8 Easy Fitness Trade-Ups That Boost Results

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Discover the best exercises and tools to lose weight, lower your injury risk and more!

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Ditch and Switch

You’ve found an exercise plan that works for you (no small feat!), so why change it? Over time, your body adapts to the same routine, decreasing your calorie burn as your muscles get better at doing those same moves over and over. Instead of plateauing, try these simple upgrades to kick things up a notch—and keep getting results.

Instead of: a pedometer
Try: a heart rate monitor

While a pedometer tells you how many steps you take, “if you want to burn more fat, you need to measure intensity,” says Guy Andrews, executive director of Exercise ETC, Inc., a fitness education provider in Fort Lauderdale, FL. And a heart rate monitor does just that. Strap one on and do your favorite cardio routine at a pace that causes breathlessness in two to three minutes. When it becomes difficult to speak, check your heart rate. “This is where you want to spend as much time as possible during exercise,” says Andrews.

Instead of: hula-hooping
Try: Zumba

Both hula hooping and Zumba use similar hip and core movements, but Zumba burns many more calories, says Jessica Matthews, an exercise physiologist with the American Council on Exercise (ACE). “Researchers from the University of Wisconsin-La Crosse concluded that Zumba not only improves cardiorespiratory fitness but also body composition,” which reduces body fat. Specifically, that study showed that Zumba burns an average of 475 calories in 50 minutes while hula-hooping burns 350 calories in that same time. Achieve your weight-loss goals more quickly by swapping out hooping for Zumba classes three times a week.

Instead of: an elliptical
Try: a treadmill

You may feel you’re burning more calories on the elliptical, but the treadmill offers bone-building benefits. “Every footstep you take creates an impact, which travels up your leg. Your hip absorbs it and becomes stronger and denser,” says Andrews. Because your feet remain in contact with the elliptical, you don’t get that impact. Besides, the calorie burn you get from a treadmill can equal what ellipticals offer: In a half-hour, expect to burn 215 calories at a moderate pace on an elliptical versus between 179 and 226 calories at 4 mph on a treadmill. Just check with your doctor before switching if you have osteoporosis. Otherwise, start slowly and gradually increase your speed and duration.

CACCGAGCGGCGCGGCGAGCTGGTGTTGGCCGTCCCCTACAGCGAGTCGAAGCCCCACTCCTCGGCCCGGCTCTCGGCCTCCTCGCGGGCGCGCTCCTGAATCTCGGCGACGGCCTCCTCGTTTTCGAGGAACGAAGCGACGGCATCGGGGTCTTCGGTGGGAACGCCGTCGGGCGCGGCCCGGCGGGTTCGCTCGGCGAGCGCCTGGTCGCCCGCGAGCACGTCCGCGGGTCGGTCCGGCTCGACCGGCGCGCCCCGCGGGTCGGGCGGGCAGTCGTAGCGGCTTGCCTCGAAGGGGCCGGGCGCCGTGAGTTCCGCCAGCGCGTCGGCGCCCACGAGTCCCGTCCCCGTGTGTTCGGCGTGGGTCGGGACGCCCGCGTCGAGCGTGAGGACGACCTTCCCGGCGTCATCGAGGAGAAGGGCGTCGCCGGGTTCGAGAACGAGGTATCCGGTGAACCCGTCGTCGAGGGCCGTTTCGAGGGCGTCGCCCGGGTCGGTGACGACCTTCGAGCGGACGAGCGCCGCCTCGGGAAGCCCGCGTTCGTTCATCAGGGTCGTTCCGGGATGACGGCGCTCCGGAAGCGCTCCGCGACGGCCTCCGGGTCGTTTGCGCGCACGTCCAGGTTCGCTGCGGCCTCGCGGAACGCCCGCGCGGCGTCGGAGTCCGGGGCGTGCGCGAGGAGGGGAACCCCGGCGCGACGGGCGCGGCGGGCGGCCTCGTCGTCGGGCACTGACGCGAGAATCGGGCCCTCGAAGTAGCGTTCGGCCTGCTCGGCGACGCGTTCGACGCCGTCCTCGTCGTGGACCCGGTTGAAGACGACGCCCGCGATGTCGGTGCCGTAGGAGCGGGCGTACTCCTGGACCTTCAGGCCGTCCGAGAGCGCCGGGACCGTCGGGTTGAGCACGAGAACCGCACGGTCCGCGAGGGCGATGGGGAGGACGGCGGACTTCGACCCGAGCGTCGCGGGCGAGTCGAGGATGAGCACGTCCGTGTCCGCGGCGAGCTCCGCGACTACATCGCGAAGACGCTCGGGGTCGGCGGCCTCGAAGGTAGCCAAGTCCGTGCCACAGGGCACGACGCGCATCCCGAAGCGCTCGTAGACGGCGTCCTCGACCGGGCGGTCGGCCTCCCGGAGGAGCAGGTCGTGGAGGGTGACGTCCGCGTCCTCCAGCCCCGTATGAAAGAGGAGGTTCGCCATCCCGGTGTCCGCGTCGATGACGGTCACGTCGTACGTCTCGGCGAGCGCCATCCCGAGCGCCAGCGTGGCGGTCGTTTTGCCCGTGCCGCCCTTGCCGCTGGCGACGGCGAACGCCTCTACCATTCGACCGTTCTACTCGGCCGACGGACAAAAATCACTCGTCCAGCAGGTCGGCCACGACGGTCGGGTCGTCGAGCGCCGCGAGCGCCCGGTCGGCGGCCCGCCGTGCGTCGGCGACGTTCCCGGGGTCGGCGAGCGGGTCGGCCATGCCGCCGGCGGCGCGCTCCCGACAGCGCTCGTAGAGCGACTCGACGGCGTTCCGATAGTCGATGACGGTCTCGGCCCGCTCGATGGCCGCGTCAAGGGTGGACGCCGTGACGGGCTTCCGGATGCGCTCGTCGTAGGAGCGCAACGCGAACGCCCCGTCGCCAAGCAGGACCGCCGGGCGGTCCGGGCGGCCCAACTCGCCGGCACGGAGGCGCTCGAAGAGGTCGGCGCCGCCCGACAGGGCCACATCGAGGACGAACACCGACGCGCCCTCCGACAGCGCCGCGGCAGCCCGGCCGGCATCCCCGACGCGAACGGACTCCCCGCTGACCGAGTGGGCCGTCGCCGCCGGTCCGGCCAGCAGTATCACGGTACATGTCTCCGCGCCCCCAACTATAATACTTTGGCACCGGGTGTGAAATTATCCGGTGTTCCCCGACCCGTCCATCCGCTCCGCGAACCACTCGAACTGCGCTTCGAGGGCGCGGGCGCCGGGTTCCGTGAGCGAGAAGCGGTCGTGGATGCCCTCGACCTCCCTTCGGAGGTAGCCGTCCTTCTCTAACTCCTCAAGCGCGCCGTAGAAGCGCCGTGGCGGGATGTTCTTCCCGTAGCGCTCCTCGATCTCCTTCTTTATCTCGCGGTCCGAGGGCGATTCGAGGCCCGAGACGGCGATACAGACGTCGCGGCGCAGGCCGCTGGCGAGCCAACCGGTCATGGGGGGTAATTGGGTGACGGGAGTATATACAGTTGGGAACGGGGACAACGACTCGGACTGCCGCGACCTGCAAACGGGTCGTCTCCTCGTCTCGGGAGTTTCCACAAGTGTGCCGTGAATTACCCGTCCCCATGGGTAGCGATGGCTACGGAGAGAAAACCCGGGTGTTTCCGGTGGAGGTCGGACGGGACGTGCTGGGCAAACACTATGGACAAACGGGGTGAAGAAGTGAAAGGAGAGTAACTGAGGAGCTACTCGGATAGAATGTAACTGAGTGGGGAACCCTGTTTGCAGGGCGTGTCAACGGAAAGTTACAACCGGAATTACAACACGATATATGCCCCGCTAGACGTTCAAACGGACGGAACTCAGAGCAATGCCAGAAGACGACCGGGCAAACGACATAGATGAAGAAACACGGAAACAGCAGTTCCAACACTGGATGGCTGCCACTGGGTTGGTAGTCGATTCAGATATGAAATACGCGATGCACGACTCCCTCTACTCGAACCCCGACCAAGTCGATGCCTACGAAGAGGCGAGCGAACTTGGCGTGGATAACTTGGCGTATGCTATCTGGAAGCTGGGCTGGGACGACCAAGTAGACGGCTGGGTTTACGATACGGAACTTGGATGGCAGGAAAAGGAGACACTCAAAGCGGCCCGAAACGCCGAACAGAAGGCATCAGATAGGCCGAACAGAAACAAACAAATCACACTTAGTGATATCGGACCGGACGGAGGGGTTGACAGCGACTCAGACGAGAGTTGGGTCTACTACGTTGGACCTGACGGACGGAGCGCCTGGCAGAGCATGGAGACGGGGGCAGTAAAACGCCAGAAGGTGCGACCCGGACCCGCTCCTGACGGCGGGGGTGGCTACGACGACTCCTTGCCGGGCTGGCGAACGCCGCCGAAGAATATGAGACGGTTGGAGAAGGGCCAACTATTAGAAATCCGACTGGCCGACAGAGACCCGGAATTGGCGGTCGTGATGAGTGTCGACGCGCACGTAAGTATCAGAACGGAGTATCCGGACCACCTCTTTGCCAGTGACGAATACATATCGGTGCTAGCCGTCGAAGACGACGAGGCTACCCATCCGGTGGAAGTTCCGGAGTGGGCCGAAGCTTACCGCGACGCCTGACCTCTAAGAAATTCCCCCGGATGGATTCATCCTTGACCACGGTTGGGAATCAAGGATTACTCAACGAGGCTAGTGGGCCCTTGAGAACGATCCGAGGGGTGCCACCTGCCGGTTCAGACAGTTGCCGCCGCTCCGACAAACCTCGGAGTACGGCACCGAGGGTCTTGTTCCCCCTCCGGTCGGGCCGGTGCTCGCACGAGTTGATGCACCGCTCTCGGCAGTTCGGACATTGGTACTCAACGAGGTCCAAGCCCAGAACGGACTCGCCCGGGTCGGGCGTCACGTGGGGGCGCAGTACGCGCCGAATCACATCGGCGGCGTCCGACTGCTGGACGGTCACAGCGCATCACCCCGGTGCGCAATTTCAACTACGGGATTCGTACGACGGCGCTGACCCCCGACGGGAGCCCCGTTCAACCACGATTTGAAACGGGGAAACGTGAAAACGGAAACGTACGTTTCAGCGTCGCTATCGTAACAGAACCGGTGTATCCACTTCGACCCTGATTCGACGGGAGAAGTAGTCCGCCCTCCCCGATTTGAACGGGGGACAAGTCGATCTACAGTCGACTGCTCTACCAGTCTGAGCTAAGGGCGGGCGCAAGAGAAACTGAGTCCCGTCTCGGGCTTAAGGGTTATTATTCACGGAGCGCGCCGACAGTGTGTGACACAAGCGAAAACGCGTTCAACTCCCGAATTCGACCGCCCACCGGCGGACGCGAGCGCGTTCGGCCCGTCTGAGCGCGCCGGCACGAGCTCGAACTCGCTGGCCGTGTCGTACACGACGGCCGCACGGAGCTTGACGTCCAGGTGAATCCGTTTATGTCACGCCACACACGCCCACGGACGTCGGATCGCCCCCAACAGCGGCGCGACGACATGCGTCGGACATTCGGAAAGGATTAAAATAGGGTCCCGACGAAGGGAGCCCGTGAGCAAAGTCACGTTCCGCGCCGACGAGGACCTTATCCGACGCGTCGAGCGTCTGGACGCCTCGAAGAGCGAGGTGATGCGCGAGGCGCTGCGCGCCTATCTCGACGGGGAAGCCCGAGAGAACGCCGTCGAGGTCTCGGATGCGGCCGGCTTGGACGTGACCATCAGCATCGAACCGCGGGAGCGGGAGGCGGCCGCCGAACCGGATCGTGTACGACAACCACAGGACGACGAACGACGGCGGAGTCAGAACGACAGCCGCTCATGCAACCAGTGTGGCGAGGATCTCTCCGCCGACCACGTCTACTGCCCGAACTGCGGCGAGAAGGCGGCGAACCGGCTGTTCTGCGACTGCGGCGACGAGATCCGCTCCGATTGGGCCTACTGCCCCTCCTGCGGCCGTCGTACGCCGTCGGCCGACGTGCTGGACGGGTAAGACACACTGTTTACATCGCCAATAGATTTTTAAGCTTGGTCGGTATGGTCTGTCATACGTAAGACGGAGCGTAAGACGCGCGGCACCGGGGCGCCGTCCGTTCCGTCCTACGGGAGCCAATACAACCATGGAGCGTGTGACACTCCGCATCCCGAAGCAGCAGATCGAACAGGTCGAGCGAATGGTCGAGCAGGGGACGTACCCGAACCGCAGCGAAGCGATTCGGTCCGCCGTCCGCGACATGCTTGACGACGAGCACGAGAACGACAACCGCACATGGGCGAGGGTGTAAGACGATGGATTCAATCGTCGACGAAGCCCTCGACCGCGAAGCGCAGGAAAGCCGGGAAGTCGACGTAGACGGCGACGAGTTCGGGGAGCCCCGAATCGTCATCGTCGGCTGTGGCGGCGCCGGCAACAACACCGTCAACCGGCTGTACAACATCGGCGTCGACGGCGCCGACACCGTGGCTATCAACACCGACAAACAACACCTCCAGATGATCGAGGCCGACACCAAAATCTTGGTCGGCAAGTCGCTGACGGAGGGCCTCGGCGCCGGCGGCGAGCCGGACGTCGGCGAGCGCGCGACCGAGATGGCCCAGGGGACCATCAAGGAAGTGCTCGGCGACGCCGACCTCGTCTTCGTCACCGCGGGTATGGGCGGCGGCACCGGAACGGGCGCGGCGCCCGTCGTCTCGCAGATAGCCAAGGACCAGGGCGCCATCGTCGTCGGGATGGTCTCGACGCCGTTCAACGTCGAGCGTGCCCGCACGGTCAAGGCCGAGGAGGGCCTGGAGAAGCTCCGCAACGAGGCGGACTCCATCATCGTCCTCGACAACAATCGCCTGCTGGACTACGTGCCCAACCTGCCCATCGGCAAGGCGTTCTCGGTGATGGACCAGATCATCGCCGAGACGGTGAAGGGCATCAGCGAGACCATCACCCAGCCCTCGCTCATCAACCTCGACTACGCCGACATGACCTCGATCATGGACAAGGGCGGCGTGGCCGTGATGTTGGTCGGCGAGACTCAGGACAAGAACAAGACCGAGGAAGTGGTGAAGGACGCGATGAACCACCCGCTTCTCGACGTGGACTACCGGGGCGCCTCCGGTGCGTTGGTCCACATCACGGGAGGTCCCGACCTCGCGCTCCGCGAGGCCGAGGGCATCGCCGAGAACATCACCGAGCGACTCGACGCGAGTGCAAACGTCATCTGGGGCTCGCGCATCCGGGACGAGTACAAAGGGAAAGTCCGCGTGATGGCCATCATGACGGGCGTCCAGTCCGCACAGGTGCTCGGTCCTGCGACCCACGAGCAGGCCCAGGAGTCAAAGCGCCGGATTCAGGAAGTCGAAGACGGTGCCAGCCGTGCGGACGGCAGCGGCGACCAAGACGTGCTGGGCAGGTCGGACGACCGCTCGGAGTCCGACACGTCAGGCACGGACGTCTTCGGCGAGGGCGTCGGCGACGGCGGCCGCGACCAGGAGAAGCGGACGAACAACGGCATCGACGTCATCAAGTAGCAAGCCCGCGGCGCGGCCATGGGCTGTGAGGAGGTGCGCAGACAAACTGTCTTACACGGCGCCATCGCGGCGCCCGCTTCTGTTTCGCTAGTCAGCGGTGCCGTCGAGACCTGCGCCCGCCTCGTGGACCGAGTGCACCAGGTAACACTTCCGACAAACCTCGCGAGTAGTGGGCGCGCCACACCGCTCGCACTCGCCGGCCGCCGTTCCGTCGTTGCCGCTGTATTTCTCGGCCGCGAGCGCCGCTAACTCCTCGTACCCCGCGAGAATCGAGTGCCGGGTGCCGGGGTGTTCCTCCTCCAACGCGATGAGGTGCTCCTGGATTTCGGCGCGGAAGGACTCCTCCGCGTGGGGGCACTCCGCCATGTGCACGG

Instead of: group training
Try: one-on-one training

Many exercise classes try to accommodate every fitness level, from beginner to advanced. Problem is, one size doesn’t fit all. “If you’re not seeing desired results from group classes, consider working with a personal trainer,” suggests Andrews. He or she assesses you and formulates a plan specific to your needs and history, coaching you in person along the way. If you’re self-motivated, a fitness coach, who doesn’t meet with you one-on-one like a personal trainer does, but advises you online, is a less expensive option for customized help.
Instead of: weight training
Try: plyometric training
Adding air to a traditional exercise turns it into a plyometric one—and takes results to the next level. Plyometrics, which run the gamut from jumping rope and jumping jacks to more advanced moves like jump squats, “increase leg strength, balance, acceleration and agility,” says Matthews. To avoid injury, though, land softly on the midfoot then roll forward to push off the ball of the foot, instead of landing on your heels or the balls of your feet. Add jumps as part of an interval approach to resistance training or at the beginning of a workout, recommends Matthews.
Instead of: squats
Try: walking lunges
“Walking lunges work the same muscles as the squat (mainly glutes and quadriceps/legs), but with the added benefit of core strengthening,” says Andrews. Bonus: Since you’re moving while carrying weight, the exercise becomes cardio, which burns more calories. And because walking lunges are an exaggerated walk, more like an actual move you’d do in real life, it’s less stress on the knees than a stand-in-place squat, says Andrews. Each right and left step forward counts as one rep; substitute for the same number of squats.
Instead of: long, slow cardio
Try: interval training
You don’t have to spend hours on a treadmill to burn a lot of calories. A shorter workout including intervals (switching between high and low exercise bouts) gets the same results faster. “Numerous studies show that interval training is effective for enhancing weight loss in a short amount of time,” says Matthews. This can be as simple as alternating walking for two minutes with jogging for one minute, says Matthews. Or jog for 30 seconds and walk briskly for one minute. “The exact work-to-rest ratio can vary, so play around to decide what works best for you,” says Matthews.
Instead of: exercise machines
Try: free weights
Exercise machines work well when you’re starting out, but free weights use your entire body, says Neal I. Pire, founder of PUSH at Volt Fitness, in Glen Rock, NJ. “A machine stabilizes you, whereas free weights make you do the stabilizing. More muscle mass works each rep of every exercise, resulting in a more functional body.” And that reduces your injury risk from everyday activities. Plus, free weights burn more calories—both during and after your workout. “More calories burned and multiple muscle groups contracting produces a leaner physique,” says Pire.
Written by Linda Melone, Certified Strength & Conditioning Specialist (CSCS)
Originally published on Womansday.com

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